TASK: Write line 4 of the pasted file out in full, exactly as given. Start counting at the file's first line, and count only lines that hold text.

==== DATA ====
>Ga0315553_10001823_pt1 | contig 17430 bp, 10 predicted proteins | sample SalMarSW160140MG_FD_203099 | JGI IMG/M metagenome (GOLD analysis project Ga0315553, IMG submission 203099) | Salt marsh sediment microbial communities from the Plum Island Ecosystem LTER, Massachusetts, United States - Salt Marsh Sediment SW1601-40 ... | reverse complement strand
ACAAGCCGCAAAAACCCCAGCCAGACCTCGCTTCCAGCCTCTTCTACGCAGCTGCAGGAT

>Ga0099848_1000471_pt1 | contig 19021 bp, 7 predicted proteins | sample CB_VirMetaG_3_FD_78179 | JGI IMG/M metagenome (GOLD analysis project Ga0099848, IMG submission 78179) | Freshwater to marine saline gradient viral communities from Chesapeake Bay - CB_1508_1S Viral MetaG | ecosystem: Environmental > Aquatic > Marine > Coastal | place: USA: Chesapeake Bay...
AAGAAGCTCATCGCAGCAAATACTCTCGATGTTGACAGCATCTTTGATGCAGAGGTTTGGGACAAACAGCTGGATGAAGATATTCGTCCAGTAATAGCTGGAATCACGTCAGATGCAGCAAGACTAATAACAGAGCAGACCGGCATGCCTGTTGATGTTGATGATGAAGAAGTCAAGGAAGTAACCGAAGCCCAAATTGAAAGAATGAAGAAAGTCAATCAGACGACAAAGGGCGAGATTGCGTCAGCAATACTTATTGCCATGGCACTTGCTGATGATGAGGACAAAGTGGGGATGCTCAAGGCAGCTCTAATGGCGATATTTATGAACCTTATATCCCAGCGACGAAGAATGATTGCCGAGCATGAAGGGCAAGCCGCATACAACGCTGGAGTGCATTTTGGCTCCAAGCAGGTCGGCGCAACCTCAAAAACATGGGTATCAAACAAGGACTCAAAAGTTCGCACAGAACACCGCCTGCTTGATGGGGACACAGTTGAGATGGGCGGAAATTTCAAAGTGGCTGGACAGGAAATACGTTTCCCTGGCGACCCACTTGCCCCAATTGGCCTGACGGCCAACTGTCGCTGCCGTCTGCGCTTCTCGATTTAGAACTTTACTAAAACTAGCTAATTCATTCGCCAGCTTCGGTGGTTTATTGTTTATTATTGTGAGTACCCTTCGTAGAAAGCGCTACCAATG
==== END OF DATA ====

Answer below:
AAGAAGCTCATCGCAGCAAATACTCTCGATGTTGACAGCATCTTTGATGCAGAGGTTTGGGACAAACAGCTGGATGAAGATATTCGTCCAGTAATAGCTGGAATCACGTCAGATGCAGCAAGACTAATAACAGAGCAGACCGGCATGCCTGTTGATGTTGATGATGAAGAAGTCAAGGAAGTAACCGAAGCCCAAATTGAAAGAATGAAGAAAGTCAATCAGACGACAAAGGGCGAGATTGCGTCAGCAATACTTATTGCCATGGCACTTGCTGATGATGAGGACAAAGTGGGGATGCTCAAGGCAGCTCTAATGGCGATATTTATGAACCTTATATCCCAGCGACGAAGAATGATTGCCGAGCATGAAGGGCAAGCCGCATACAACGCTGGAGTGCATTTTGGCTCCAAGCAGGTCGGCGCAACCTCAAAAACATGGGTATCAAACAAGGACTCAAAAGTTCGCACAGAACACCGCCTGCTTGATGGGGACACAGTTGAGATGGGCGGAAATTTCAAAGTGGCTGGACAGGAAATACGTTTCCCTGGCGACCCACTTGCCCCAATTGGCCTGACGGCCAACTGTCGCTGCCGTCTGCGCTTCTCGATTTAGAACTTTACTAAAACTAGCTAATTCATTCGCCAGCTTCGGTGGTTTATTGTTTATTATTGTGAGTACCCTTCGTAGAAAGCGCTACCAATG